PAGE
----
And because I know that we all have our busy days, here are a few quick and easy meal suggestions to get you started:


Large Flake Oatmeal with fresh apple and cinnamon (Large flake has significantly higher nutritional value than instant/quick cooking)

Poached Egg on thin sliced toast (I like Country Hills Little Big Bread)

Yogurt with Fresh Fruit and 1/4 cup low-sugar granola


Rye Crackers, Sliced Turkey Breast, 1 oz of your favourite quality cheese, veggie sticks

Slow Roasted Tomato Soup (broth based) with a side salad

High fibre burrito with lots of veggies, salsa, and chicken breast


Poor Man’s Taco Salad (i.e. meatless)

Grilled chicken breast with steamed carrots and lemony quinoa

Cajun fish fillets with oven roasted sweet potato

For some of you, these ideas will be enough to get you off to the races. Others of you may want specific recipes. In the coming weeks, recipes will come! For now, check out some of my earlier blog posts for some great meal ideas.

Time Marches On

These days it seems like I’m constantly running out the door. There are places to go, people to see, and longer hours at work than there used to be. I haven’t been to the gym in months, and am simply not as healthy physically now, as I have been in the past. However, mentally, I’m doing much better than I was when I was working out and carefully tracking what I ate. For me, that time became an obsession. There was no point in my day when I wasn’t thinking about food, what I would eat next, and how I’d have to work out to burn off those calories. I remember having days where I’d be walking home from work and I’d start crying, because all I would be doing was mentally obsessing over what I would eat for dinner, rather thank enjoying my 3km walk home.
It’s now been a few years, but I still have vivid memories of that time, and I don’t want to return there– not mentally. So now, the challenge for me is to live a healthy life without obsessing over it. What does that look like? What does it take to be happy? I know from personal experience that simply losing weight doesn’t make one happy. You still are who you are. There are definitely benefits to being healthier. I was able to enjoy hikes that I probably couldn’t do easily now, and I fit into the airline’s economy seats with ease.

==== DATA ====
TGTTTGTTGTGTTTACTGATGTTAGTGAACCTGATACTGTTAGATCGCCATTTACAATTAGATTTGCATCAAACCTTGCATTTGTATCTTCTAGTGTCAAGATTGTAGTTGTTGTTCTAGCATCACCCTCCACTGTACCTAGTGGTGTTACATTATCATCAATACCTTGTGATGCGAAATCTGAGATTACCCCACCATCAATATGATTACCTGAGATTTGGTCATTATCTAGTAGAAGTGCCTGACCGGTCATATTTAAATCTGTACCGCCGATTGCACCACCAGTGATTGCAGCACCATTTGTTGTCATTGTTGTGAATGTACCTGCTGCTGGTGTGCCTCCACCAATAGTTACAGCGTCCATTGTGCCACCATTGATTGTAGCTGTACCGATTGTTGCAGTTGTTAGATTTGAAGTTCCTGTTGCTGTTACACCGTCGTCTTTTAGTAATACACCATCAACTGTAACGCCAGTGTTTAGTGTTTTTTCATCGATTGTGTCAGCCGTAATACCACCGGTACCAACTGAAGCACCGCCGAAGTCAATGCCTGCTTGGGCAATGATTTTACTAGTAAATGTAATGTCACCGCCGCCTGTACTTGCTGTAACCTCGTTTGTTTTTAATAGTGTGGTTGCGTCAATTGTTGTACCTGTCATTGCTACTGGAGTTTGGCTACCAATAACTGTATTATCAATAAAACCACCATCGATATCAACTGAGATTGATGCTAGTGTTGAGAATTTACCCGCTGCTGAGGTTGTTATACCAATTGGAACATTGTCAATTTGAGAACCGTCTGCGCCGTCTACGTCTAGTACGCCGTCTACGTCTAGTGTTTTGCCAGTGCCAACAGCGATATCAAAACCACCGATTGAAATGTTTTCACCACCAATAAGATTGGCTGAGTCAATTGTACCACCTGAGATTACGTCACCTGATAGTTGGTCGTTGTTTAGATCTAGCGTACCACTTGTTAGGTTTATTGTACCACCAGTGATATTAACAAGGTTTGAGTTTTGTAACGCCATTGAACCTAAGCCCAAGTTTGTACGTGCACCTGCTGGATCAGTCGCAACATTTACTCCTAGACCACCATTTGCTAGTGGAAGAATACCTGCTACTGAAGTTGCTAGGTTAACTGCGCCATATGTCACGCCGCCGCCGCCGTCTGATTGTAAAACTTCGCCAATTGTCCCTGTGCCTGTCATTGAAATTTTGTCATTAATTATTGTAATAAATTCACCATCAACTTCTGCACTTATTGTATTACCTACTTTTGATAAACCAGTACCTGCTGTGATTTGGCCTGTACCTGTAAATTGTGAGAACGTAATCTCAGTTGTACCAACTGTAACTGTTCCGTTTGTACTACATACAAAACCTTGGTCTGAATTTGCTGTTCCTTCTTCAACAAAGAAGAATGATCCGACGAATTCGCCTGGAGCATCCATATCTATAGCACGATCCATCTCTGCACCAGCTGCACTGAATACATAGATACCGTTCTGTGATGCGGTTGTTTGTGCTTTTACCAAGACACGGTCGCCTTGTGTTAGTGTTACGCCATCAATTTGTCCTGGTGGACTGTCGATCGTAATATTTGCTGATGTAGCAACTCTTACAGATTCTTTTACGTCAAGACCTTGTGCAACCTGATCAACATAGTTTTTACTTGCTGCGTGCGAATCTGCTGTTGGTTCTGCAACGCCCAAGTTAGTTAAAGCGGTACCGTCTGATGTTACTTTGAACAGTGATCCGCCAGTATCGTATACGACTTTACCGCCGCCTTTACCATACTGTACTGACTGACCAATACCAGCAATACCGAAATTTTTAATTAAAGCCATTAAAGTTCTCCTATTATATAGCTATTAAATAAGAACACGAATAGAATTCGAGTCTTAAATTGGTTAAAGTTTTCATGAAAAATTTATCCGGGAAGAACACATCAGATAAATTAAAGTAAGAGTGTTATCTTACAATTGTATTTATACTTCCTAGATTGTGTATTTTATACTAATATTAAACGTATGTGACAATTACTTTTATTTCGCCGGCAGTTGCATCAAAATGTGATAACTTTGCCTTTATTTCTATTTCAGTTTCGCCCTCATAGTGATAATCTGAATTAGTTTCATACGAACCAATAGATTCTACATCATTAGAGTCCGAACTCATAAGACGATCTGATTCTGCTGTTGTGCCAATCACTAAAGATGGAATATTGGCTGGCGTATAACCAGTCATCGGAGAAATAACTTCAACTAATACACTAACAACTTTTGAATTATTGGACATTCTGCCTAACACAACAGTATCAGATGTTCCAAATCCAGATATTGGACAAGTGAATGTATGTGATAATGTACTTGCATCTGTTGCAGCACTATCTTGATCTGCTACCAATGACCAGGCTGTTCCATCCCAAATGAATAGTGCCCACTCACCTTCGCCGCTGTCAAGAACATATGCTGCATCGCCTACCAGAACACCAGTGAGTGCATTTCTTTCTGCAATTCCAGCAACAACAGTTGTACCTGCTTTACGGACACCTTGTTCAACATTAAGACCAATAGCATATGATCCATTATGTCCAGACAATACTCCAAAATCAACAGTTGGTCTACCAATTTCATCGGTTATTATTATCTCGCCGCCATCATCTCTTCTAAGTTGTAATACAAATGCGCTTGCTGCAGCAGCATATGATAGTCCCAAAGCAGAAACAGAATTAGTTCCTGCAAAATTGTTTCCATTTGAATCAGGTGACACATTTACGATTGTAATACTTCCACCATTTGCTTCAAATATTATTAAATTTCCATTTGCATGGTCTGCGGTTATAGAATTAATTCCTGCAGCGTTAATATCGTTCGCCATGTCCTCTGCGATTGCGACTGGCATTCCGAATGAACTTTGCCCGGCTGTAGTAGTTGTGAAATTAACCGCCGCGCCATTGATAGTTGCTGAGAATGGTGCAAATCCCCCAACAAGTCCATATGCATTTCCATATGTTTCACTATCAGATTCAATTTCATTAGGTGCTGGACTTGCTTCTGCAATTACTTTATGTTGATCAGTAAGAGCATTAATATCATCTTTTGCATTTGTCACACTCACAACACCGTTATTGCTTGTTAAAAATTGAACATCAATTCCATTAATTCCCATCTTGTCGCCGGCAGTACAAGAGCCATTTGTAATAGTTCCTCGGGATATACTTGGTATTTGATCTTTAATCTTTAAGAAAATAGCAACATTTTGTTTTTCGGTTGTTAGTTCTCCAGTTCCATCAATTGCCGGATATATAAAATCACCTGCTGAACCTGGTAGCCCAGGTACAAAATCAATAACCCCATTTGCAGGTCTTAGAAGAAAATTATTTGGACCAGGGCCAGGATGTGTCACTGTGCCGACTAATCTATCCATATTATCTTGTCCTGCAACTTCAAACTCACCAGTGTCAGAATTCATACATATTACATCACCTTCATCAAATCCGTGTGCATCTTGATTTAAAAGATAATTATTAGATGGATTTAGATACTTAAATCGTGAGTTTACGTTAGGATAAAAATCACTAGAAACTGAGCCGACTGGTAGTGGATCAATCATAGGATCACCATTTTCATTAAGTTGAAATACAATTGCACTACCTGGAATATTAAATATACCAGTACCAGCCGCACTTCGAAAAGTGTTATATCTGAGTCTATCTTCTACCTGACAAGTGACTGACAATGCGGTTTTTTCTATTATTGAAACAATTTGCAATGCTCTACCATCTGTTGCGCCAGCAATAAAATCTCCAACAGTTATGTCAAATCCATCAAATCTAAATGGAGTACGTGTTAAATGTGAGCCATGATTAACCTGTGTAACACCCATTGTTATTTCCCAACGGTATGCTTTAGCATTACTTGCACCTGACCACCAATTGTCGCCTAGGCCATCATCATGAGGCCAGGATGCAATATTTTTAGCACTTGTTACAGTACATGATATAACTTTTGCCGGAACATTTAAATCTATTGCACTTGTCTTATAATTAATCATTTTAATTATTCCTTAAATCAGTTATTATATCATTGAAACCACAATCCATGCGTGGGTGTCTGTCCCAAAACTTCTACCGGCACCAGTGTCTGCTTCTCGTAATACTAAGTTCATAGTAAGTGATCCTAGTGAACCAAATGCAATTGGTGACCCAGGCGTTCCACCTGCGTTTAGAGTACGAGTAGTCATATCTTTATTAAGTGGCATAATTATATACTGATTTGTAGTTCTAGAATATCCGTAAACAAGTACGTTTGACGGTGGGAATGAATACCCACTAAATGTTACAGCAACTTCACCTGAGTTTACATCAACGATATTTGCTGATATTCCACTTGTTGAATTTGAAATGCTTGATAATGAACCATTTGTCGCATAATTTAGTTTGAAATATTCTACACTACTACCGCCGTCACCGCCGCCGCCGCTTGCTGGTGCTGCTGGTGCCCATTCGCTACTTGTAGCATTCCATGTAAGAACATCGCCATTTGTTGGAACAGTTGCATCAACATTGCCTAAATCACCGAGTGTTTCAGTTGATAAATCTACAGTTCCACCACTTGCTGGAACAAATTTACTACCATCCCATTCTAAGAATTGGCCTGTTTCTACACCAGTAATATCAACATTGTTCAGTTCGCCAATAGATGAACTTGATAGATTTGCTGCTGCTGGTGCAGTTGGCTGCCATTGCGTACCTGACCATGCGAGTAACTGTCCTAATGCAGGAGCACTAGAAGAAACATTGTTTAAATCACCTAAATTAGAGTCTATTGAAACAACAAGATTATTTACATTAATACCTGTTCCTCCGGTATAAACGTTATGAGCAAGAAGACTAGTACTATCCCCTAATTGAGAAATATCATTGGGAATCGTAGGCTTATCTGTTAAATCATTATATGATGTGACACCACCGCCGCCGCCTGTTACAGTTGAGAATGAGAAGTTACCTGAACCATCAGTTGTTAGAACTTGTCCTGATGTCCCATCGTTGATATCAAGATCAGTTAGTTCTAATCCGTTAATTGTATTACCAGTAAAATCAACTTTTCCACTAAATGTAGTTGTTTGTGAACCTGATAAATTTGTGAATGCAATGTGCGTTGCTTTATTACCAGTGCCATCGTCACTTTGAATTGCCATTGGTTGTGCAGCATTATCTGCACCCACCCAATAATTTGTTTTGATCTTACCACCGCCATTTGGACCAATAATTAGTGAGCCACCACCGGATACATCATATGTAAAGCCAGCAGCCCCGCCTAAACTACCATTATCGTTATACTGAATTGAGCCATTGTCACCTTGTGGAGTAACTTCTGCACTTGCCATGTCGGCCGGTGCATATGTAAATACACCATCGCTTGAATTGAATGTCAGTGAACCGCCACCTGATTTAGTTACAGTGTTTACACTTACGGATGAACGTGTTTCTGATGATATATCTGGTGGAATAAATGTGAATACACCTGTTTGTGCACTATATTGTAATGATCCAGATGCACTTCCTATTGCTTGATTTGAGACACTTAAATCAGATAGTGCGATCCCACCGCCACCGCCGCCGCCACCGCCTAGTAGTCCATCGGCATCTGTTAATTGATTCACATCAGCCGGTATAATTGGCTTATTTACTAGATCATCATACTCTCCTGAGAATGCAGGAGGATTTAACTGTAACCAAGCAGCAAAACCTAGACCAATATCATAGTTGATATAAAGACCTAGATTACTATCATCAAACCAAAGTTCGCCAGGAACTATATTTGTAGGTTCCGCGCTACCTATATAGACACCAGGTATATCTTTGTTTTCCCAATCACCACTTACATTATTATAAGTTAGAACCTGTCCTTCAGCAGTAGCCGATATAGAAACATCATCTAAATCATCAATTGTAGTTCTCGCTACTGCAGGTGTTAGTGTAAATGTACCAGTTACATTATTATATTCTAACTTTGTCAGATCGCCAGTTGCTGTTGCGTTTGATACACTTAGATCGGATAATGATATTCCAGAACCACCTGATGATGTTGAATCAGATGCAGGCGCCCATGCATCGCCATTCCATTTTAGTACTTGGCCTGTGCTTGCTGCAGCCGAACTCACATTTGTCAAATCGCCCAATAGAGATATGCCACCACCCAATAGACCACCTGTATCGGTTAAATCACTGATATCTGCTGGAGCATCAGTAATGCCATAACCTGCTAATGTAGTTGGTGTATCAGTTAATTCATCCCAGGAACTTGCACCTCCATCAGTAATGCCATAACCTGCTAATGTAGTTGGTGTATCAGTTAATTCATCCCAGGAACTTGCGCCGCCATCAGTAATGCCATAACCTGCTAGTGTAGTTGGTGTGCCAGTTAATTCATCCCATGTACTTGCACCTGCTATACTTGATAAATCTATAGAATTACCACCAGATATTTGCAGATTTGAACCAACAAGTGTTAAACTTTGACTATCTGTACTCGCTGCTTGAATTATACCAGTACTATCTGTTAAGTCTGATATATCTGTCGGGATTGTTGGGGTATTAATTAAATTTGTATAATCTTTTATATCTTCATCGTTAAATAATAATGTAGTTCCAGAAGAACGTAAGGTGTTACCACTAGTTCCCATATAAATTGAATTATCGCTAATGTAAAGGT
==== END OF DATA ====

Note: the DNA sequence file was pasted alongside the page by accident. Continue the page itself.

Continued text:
It’s important to remember that balance is the key to a healthy life. It’s said time and time again, but my skull seems to be thicker than most others, and that message is taking its time settling in.
One of my first steps on getting healthy has little to do with changing poor eating habits or getting to the gym. In fact, my first step focuses more on the mental and spiritual than the physical. If your mind isn’t in the right place, no new habits you adopt are going to stick. Let’s face it, will power only takes you so far before you crash and burn. You need to be mentally prepared before you can successfully make a long term change.
For me, step one is doing a one-month media fast. I’ve discovered that watching TV and movies tend to breed discontent in my life. I look at the beautiful characters on TV with their fascinating lives, and often forget that what I’m watching is fiction. It’s not real! Of course I know it’s fiction, but there is still some part of me that yearns for a life that is more glamorous than mine. It leads me to forget the brilliant ways in which I lead a blessed life, and causes me to focus on what I don’t have.
Living healthy doesn’t just come down to food and drink, or making it to the gym. It isn’t just about burning calories. This week, sit down and take a hard look at your life. Where do mental changes have to occur before you can make real, positive change in your life?

Changes are looming in my future. I am not a patient person, but in this case, I find myself biding my time and twiddling my thumbs until I find out if this change is to become reality. When changes start coming down the pipe, it’s easy to forget about the things that are currently important, and instead focus on what may be in the future. The thing is, what happens a day, a week, or a month from now, shouldn’t keep you from using today to do what needs to be done today.